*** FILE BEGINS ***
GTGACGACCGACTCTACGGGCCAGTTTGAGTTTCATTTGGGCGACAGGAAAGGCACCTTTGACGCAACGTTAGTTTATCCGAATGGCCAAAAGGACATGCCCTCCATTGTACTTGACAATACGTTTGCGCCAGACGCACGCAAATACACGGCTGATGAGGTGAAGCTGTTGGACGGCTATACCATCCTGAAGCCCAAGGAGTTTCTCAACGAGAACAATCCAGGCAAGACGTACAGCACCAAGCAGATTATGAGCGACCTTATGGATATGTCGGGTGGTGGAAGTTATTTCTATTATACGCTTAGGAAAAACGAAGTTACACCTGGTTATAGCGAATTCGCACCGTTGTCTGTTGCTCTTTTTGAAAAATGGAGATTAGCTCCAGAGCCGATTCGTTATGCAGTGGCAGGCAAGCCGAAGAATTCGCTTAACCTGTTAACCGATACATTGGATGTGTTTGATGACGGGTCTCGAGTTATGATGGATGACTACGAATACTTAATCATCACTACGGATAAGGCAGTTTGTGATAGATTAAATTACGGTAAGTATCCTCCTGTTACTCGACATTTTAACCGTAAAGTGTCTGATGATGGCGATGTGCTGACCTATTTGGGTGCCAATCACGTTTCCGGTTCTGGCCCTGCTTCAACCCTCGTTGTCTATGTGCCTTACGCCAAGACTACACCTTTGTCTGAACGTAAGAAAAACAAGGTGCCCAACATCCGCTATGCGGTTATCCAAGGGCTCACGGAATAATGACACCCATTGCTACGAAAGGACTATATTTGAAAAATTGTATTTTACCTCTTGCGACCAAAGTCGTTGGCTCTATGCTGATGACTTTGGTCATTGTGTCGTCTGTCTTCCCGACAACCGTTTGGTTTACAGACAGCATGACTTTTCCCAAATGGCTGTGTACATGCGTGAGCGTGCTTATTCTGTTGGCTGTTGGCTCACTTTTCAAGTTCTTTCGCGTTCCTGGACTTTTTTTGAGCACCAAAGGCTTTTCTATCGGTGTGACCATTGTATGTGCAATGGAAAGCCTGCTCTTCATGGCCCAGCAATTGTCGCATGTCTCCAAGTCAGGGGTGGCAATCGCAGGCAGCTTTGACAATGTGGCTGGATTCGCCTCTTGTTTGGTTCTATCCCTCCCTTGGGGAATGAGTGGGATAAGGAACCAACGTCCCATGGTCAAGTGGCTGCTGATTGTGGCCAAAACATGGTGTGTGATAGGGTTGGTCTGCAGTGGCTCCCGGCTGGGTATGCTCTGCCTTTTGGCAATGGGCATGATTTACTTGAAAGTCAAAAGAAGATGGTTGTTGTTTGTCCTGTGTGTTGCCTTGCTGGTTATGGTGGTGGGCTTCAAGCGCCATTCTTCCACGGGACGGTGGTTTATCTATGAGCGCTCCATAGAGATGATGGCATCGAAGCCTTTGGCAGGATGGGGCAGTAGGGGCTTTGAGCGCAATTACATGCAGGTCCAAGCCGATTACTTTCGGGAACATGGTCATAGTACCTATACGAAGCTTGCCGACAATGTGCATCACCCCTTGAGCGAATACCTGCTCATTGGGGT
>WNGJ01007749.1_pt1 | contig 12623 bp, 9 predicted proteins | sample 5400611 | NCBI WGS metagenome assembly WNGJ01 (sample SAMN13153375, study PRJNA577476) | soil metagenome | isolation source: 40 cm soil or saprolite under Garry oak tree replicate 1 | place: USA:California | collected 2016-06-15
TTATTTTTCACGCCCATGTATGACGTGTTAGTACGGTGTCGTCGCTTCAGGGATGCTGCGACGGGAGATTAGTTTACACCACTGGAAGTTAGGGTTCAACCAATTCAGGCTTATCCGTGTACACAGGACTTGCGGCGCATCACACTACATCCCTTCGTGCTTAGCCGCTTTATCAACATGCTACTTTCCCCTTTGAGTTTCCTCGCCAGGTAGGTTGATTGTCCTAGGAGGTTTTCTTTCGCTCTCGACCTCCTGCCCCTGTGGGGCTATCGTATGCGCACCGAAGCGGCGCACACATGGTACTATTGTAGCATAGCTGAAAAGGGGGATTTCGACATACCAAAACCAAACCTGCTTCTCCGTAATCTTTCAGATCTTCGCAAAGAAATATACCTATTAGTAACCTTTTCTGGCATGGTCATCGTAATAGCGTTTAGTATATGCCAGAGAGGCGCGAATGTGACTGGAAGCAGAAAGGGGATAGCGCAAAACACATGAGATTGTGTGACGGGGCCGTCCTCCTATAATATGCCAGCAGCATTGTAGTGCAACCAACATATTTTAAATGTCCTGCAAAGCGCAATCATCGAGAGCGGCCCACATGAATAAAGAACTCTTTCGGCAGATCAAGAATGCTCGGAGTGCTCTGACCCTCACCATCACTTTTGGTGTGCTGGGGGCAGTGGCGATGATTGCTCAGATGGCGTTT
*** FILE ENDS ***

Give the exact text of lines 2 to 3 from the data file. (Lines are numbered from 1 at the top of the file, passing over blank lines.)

>WNGJ01007749.1_pt1 | contig 12623 bp, 9 predicted proteins | sample 5400611 | NCBI WGS metagenome assembly WNGJ01 (sample SAMN13153375, study PRJNA577476) | soil metagenome | isolation source: 40 cm soil or saprolite under Garry oak tree replicate 1 | place: USA:California | collected 2016-06-15
TTATTTTTCACGCCCATGTATGACGTGTTAGTACGGTGTCGTCGCTTCAGGGATGCTGCGACGGGAGATTAGTTTACACCACTGGAAGTTAGGGTTCAACCAATTCAGGCTTATCCGTGTACACAGGACTTGCGGCGCATCACACTACATCCCTTCGTGCTTAGCCGCTTTATCAACATGCTACTTTCCCCTTTGAGTTTCCTCGCCAGGTAGGTTGATTGTCCTAGGAGGTTTTCTTTCGCTCTCGACCTCCTGCCCCTGTGGGGCTATCGTATGCGCACCGAAGCGGCGCACACATGGTACTATTGTAGCATAGCTGAAAAGGGGGATTTCGACATACCAAAACCAAACCTGCTTCTCCGTAATCTTTCAGATCTTCGCAAAGAAATATACCTATTAGTAACCTTTTCTGGCATGGTCATCGTAATAGCGTTTAGTATATGCCAGAGAGGCGCGAATGTGACTGGAAGCAGAAAGGGGATAGCGCAAAACACATGAGATTGTGTGACGGGGCCGTCCTCCTATAATATGCCAGCAGCATTGTAGTGCAACCAACATATTTTAAATGTCCTGCAAAGCGCAATCATCGAGAGCGGCCCACATGAATAAAGAACTCTTTCGGCAGATCAAGAATGCTCGGAGTGCTCTGACCCTCACCATCACTTTTGGTGTGCTGGGGGCAGTGGCGATGATTGCTCAGATGGCGTTT